A randomized controlled feasibility trial (RCT) of a pulmonary rehabilitation (PR) programme for symptomatic COPD Patients in Georgia: A Breathe Well study

05 Aug 2021
Respiratory conditions
  • COPD
Respiratory topics
  • Rehabilitation
Type of resource
Abstract
Project(s)
  • Breathe Well
Conference
Dublin 2021
Author(s)
Nino Maglakelidze, Convention Secretariat, WHO Framework Convention on Tobacco Control, Switzerland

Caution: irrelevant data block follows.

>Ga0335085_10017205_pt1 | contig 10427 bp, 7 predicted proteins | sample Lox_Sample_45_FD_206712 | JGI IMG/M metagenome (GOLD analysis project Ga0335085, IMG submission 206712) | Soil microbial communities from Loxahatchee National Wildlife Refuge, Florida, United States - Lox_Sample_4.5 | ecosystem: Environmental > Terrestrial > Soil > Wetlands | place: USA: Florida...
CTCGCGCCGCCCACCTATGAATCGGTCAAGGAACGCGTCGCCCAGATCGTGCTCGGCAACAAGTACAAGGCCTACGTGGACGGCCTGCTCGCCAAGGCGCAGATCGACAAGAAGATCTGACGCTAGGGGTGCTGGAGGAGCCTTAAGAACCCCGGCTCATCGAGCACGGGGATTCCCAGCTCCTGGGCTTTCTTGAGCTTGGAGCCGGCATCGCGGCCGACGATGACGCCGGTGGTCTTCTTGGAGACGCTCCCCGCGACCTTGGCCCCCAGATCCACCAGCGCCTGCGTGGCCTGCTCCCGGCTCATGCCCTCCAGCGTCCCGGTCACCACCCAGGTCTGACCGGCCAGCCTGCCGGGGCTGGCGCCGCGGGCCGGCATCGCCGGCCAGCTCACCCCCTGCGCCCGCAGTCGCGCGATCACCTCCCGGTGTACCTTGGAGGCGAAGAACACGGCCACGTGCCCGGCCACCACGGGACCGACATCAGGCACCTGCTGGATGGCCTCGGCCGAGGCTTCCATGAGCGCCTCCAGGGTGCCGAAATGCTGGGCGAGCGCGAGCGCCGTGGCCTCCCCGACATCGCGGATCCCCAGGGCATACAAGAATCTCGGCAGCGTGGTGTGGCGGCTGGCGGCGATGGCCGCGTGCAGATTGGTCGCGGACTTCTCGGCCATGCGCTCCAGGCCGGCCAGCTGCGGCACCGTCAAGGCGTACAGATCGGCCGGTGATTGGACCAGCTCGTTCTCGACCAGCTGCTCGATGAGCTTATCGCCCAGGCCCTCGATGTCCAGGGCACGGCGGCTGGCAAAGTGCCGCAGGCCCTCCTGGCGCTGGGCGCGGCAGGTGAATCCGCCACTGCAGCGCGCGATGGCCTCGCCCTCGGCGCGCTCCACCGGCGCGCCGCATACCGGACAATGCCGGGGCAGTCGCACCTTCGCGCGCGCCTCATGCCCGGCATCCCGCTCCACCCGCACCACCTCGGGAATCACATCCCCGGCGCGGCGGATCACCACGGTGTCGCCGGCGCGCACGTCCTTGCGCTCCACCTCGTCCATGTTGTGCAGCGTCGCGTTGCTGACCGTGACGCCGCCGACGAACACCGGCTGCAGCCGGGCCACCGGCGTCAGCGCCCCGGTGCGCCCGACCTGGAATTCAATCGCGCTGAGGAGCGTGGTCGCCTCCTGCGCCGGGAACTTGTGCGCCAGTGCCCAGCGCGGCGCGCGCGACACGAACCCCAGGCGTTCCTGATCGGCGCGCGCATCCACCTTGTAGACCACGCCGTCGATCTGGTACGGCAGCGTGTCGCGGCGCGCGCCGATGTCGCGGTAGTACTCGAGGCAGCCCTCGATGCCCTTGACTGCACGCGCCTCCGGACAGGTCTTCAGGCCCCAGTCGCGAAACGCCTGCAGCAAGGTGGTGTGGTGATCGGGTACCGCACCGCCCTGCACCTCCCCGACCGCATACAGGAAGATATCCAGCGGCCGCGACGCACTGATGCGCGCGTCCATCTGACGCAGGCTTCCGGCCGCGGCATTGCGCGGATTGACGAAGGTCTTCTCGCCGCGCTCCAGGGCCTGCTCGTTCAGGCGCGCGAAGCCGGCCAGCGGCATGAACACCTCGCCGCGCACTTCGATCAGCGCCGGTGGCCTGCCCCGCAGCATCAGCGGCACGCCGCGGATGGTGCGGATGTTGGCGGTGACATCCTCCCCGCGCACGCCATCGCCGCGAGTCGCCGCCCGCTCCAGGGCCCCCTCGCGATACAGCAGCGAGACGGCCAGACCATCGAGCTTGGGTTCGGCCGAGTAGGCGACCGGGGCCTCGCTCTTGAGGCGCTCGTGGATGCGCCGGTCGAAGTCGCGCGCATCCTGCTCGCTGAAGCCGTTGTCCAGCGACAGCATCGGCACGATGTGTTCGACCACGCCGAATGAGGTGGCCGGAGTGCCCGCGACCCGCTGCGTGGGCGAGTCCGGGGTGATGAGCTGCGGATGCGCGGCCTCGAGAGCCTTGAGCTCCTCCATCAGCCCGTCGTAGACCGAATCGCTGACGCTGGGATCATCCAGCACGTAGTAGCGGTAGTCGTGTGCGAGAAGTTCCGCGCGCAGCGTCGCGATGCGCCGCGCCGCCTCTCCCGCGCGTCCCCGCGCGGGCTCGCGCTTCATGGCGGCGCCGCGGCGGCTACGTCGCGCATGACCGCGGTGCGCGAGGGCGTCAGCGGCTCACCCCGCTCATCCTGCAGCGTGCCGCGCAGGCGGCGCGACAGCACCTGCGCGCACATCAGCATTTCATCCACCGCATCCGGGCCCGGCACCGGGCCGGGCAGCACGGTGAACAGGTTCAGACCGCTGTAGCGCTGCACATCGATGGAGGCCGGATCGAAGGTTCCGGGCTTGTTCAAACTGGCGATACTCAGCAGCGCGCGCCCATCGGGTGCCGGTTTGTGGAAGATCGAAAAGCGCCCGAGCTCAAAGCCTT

Clinical Research Results Aim: To assess the feasibility of delivering an RCT of a culturally tailored PR intervention in Tbilisi, Georgia. Methods: An RCT with qualitative interviews. Eligible participants with symptomatic COPD of MRC grade 2+ and ability to exercise with some degree of independence within a group setting Were recruited from primary and secondary care. The adapted PR programme included one pre-rehabilitation group meeting and 16 group sessions of exercise and education over 8 weeks; the control group offered a 2 – 3 hour group educational session after the 6-month follow-up. Data was collected at 8 weeks and six-months. Nine intervention participants and two rehabilitation specialists participated in in-depth interviews, data was analyzed using the framework approach. Results: 312 patients were contacted; 60 patients were randomized to the intervention and control arms (30/30); 6 were women (4 in intervention arm and 2 in control arm). 23 patients from intervention arm participated in the programme (77%); of these 13 patients attended 12 and more sessions (out of total 16 sessions)- 75% of the total sessions. Mean attendance to the PR programme was 7.8 sessions; 40% of intervention arm attended more than 75% of the sessions. 7 patients attended no PR sessions. Follow-up at six-months was 88%. Sessions were delivered with high fidelity. The exercise and educational booklets were well received, suggestions to include more breathing exercises were made. Education sessions and guidance by rehab specialists were highly valued; Attendance due to extreme cold or hot climate as well as deterioration in health seemed to be a problem for some. The cost of the programme came up as an important determinant for attendance in the future. Conclusion: A culturally adapted PR programme was acceptable for patients and PR specialists, the rolling out of such programmes, free of charge, was strongly supported. Implementation Science/Service Development Research Ideas on Respiratory Conditions and Tobacco Dependency Abstract Declaration of Interest The authors declare no conflicts of interest. This research was funded by the National Institute for Health Research (NIHR) NIHR global group on global COPD in primary care (project reference: 16/137/95) using UK aid from the UK Government to support global health research. The views expressed in this publication are those of the author(s) and not necessarily those of the NIHR or the UK Department of Health and Social Care. References and Clinical Trial Registry Information